Why allergic reactions are on the rise

Allergies are on the increase worldwide. We share a few tips to help keep your family safe.

26 August 2019
By Glynis Horning

Allergies are soaring globally and 40% of sufferers are children, reports the Allergy Foundation of SA (AFSA). It now estimates one in three South Africans will develop an allergic condition at some stage – asthma, hay fever, eczema or a food allergy.

And while some reactions may be mild, such as rashes and hives, others can be severe with vomiting, swelling of the face and respiratory passages, difficulty breathing and a drop in blood pressure as the sufferer goes into potentially life-threatening anaphylactic shock.

Research from the US Centers for Disease Control and Prevention shows food allergies in children rose by 50 percent between 1997 and 2011, and a report released in April 2018 from Blue Cross Blue Shield shows emergency room visits for children with anaphylaxis more than doubled in the US between 2010 and 2016, with 47% of visits attributed to food allergies, mostly peanuts.

What causes an allergy?

Allergies develop when the immune system mistakes something in a food, beverage or the environment as harmful, and attacks it, releasing chemicals such as histamine, which produce the symptoms.

Triggers can range from pollen to dust mites, animal dander, pet hair, insect droppings, insect bites and stings, medicines and foods. The most common food triggers are eggs, peanuts, tree nuts (such as pecans and almonds), fish, shellfish, milk, soy and wheat, says Tirsa Bezuidenhout, a registered dietitian and spokesperson for the Association for Dietetics in SA.

Why the rise in allergies?

The “hygiene hypothesis”

It seems Western society’s growing obsession with fighting germs – using sanitisers and keeping children from playing in the dirt or with animals – is preventing them building natural immunity, so when they encounter allergens later, their systems overreact. Likewise, the trend away from natural birth – which exposes babies to the microflora of their mother’s bodies – to Caesarian sections also plays a role.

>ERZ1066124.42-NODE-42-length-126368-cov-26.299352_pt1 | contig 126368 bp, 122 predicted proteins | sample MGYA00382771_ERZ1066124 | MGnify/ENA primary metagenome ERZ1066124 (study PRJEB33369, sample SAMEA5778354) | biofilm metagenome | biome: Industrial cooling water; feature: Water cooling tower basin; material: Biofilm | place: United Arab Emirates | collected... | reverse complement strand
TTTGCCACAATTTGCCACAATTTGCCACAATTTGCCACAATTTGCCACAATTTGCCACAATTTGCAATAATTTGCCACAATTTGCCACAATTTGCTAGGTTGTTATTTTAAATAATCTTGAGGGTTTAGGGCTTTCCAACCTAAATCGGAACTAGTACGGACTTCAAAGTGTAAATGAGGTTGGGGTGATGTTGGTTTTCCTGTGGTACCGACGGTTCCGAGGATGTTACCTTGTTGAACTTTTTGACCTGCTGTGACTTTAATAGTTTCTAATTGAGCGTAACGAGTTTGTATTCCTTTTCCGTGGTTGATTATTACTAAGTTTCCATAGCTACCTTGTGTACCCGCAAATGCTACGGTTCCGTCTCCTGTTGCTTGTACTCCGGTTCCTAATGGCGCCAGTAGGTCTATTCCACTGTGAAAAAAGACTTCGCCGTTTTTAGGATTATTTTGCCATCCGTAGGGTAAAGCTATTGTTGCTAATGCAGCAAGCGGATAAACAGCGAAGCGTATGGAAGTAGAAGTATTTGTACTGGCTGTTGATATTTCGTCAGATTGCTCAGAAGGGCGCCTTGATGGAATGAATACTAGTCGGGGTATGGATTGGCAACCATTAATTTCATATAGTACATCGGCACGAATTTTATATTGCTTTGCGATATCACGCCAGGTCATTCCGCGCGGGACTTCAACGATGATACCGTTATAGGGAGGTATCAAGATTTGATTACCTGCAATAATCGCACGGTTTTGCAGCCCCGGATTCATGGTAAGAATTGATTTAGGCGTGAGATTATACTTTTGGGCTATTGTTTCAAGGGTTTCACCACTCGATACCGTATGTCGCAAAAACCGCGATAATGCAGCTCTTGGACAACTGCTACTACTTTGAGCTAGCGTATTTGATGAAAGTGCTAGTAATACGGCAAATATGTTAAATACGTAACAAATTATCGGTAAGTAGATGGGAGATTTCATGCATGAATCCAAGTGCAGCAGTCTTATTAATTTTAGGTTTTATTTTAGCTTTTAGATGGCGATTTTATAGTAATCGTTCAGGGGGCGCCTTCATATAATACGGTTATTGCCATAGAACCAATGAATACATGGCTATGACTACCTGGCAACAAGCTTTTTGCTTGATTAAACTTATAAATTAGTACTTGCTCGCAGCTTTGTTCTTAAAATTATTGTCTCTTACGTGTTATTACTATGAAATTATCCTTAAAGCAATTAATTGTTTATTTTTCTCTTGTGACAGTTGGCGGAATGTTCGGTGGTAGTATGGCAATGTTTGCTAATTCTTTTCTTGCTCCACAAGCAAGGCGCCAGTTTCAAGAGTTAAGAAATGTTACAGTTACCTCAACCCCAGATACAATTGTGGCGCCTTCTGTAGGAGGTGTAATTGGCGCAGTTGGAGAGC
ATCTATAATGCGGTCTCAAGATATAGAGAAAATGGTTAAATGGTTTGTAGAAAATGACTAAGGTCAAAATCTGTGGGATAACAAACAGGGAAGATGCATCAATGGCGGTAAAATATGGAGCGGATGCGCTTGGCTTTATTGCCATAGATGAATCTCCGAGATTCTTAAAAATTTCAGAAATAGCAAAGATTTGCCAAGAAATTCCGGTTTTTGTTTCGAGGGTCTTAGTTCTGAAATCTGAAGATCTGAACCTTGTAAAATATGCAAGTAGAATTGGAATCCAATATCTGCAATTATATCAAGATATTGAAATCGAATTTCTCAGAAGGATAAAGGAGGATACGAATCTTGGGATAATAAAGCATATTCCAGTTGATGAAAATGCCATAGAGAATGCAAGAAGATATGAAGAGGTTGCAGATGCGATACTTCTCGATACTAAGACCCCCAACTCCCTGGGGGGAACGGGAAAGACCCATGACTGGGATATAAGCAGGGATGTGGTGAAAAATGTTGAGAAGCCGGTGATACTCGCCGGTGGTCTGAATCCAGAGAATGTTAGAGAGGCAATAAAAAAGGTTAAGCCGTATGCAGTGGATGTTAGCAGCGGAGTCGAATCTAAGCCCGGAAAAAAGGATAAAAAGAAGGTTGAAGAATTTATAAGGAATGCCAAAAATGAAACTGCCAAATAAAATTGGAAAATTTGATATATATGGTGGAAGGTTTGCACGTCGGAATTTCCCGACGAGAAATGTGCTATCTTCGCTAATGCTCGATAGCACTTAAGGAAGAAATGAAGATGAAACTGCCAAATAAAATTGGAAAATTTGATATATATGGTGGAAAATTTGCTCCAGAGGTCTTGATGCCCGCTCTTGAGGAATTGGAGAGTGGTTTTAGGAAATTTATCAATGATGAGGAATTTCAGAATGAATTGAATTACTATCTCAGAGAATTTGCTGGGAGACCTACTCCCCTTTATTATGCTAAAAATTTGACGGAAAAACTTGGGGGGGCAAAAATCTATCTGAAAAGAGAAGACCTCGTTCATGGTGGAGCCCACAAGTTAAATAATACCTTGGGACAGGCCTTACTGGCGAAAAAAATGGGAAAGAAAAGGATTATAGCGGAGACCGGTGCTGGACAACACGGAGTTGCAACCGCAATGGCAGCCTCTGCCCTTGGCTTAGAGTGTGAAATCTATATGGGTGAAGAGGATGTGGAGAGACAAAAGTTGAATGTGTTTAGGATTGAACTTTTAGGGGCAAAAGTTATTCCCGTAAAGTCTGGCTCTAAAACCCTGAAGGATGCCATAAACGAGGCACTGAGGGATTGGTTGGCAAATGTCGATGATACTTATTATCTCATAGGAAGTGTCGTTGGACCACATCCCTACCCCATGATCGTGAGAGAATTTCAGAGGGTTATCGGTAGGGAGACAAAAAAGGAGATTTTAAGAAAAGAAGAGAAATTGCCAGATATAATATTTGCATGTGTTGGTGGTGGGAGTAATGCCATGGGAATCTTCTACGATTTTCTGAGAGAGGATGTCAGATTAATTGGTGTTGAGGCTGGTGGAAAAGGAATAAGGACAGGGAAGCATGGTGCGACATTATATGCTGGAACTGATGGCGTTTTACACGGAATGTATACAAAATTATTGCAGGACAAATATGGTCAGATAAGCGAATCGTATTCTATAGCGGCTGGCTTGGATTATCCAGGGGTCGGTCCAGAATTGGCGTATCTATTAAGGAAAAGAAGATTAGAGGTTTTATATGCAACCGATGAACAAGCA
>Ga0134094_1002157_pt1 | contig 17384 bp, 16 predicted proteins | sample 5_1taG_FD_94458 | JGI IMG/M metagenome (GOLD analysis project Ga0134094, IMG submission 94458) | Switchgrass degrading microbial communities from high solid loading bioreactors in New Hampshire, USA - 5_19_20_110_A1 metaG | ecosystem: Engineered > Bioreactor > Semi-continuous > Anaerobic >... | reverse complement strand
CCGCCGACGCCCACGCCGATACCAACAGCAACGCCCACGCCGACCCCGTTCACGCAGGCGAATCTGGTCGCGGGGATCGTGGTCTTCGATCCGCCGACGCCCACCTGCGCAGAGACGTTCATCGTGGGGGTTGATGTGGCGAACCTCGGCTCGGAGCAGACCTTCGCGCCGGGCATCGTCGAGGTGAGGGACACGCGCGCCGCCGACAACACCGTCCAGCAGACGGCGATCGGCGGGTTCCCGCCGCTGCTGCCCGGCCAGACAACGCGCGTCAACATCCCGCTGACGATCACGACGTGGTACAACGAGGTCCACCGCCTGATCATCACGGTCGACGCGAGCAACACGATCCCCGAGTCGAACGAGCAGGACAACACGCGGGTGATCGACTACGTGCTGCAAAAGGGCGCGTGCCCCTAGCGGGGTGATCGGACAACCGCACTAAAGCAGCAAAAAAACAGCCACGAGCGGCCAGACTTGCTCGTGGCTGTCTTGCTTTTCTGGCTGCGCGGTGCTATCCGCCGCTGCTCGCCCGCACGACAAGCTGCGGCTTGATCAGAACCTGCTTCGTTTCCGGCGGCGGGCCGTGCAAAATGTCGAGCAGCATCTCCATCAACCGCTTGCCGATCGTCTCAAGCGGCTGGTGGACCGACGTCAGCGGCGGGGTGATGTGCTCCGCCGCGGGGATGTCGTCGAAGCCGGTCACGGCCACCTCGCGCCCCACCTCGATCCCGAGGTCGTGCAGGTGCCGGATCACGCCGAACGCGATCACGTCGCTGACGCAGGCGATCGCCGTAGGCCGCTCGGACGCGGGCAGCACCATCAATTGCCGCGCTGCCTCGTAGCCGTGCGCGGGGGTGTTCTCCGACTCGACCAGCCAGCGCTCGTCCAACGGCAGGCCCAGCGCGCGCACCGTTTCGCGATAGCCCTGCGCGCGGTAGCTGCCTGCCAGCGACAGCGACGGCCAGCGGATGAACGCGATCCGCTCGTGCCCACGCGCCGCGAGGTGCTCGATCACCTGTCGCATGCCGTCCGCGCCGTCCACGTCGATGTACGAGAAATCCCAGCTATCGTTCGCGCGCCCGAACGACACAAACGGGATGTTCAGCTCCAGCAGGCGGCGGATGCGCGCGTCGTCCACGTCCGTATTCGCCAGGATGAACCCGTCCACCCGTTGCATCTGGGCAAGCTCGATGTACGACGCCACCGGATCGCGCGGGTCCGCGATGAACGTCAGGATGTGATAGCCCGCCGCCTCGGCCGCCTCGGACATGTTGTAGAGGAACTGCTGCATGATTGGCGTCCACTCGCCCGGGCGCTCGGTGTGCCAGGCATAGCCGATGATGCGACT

Delayed introduction of potentially allergenic foods to children

This prevents children building tolerance to them through being exposed to the food during certain “windows of opportunity”, usually between about 6 and 11 months of age, says Prof Mike Levin, CEO of the AFSA and head of Allergology at the Red Cross Children’s Hospital in Cape Town.

Urbanisation

According to research by Prof Claudia Gray of the AFSA, dietary changes from a rural high-fibre, low-fat diet to an urban diet low in fibre and high in fat and refined carbohydrates and sugars may play a role in food allergies.

Overuse of antibiotics and acid-reducing stomach medications

These, like diet changes, may be altering the gastrointestinal tract, destroying some of the many microbes that form part of our immune systems.

Climate change

Some scientists argue that by extending the growing season for plants, a warmer climate is raising pollen and allergen counts.

What you can do to help prevent your child from developing allergies

  • If pregnant, don’t restrict potential allergens in your diet unless you are intolerant or allergic. “Breastfeed for as long as possible, and don’t avoid any foods in your own diet while breastfeeding,” says Levin.
  • Introduce children to a variety of wholesome foods after six months of age, especially to potential allergens. If there’s a strong family history, rub just a little of the substance (for example, peanut butter) on baby’s lips or the inside of their mouth, and watch for any signs of allergic reaction, suggests Bezuidenhout. Introduce only one food at a time. “Children with severe eczema or who’ve already been diagnosed with one food allergy may need medical review before weaning,” says Levin.
  • Let children be children. Allow them to play in the sand and with pets, and teach them to wash their hands well afterwards, using soap (without germ-killers). 
  • If you suspect an allergy, keep a food diary of what the child eats (and what you eat, if you are pregnant or the one with the suspected allergy). Inform your healthcare provider, who can run allergy tests and prescribe treatment.

For more information, contact the AFSA.

To mark World Allergy Week, the AFSA will provide a link to an international webinar on April 25 where experts discuss atopic dermatitis.

This feature has been approved by our medical expert, Dr. Darren Green. To find him online, click here.

IMAGE CREDIT: Getty Images